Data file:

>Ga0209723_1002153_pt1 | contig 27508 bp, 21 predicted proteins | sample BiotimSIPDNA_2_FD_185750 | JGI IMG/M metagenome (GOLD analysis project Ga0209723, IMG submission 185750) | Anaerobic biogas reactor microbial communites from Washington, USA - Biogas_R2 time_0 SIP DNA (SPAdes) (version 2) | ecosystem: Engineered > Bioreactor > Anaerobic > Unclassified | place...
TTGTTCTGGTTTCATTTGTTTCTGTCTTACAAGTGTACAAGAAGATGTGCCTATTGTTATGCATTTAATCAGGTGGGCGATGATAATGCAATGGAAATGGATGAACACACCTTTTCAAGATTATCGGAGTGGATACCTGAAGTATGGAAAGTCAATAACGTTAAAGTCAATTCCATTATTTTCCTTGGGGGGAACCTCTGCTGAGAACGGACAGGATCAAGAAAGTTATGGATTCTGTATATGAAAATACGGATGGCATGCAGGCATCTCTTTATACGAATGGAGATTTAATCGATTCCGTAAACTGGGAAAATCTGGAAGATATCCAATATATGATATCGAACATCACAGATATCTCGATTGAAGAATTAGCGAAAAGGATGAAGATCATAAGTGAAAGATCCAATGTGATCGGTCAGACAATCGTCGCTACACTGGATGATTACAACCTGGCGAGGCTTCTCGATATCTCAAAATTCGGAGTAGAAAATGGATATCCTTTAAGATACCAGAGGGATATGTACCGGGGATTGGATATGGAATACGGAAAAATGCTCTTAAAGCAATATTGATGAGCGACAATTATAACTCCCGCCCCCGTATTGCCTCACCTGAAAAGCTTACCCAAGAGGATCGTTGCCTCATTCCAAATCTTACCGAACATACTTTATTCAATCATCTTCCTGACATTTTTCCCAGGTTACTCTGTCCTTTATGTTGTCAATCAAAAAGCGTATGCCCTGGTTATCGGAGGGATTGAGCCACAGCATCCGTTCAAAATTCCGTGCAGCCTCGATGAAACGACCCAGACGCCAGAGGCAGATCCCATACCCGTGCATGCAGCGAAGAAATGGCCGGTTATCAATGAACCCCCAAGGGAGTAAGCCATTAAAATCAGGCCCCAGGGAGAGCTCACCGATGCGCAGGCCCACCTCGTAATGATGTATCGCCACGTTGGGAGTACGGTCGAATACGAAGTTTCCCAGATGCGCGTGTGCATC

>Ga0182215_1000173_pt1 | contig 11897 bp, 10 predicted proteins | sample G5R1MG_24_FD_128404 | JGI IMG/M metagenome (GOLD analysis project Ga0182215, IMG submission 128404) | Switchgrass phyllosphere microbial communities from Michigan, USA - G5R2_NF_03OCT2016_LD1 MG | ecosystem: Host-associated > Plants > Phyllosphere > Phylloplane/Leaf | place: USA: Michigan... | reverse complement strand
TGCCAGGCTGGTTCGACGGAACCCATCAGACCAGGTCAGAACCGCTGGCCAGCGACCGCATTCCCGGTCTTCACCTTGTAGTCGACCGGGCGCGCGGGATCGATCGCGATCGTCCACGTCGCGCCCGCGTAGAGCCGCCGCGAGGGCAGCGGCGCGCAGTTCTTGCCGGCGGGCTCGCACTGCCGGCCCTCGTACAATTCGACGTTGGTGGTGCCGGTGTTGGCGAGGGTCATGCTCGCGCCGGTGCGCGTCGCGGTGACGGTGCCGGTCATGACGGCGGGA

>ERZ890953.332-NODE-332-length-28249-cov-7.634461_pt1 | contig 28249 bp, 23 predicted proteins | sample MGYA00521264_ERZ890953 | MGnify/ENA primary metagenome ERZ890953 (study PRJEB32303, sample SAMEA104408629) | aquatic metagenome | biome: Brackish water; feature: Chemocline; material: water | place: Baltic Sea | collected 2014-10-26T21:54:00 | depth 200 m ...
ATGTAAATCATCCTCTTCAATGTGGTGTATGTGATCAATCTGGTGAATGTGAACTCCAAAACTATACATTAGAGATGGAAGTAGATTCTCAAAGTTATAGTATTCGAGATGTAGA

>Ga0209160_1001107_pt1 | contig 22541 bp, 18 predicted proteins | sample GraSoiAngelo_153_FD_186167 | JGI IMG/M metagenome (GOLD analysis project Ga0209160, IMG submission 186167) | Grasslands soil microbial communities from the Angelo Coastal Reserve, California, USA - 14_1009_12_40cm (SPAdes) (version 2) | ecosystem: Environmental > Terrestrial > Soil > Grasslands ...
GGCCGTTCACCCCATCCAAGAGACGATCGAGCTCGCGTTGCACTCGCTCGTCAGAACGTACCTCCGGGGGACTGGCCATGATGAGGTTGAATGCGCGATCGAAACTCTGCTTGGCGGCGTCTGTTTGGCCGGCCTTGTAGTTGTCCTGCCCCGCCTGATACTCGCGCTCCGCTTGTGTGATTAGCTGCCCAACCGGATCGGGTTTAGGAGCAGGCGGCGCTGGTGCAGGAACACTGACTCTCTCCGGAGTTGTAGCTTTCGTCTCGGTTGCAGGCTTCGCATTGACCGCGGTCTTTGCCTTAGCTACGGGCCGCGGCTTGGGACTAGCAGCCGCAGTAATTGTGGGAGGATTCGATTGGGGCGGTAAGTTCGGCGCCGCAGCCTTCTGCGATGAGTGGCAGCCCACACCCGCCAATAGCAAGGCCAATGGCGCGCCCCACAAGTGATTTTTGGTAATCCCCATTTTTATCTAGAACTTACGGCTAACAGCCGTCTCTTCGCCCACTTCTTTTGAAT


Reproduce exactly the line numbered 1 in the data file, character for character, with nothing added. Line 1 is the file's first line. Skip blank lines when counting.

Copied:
>Ga0209723_1002153_pt1 | contig 27508 bp, 21 predicted proteins | sample BiotimSIPDNA_2_FD_185750 | JGI IMG/M metagenome (GOLD analysis project Ga0209723, IMG submission 185750) | Anaerobic biogas reactor microbial communites from Washington, USA - Biogas_R2 time_0 SIP DNA (SPAdes) (version 2) | ecosystem: Engineered > Bioreactor > Anaerobic > Unclassified | place...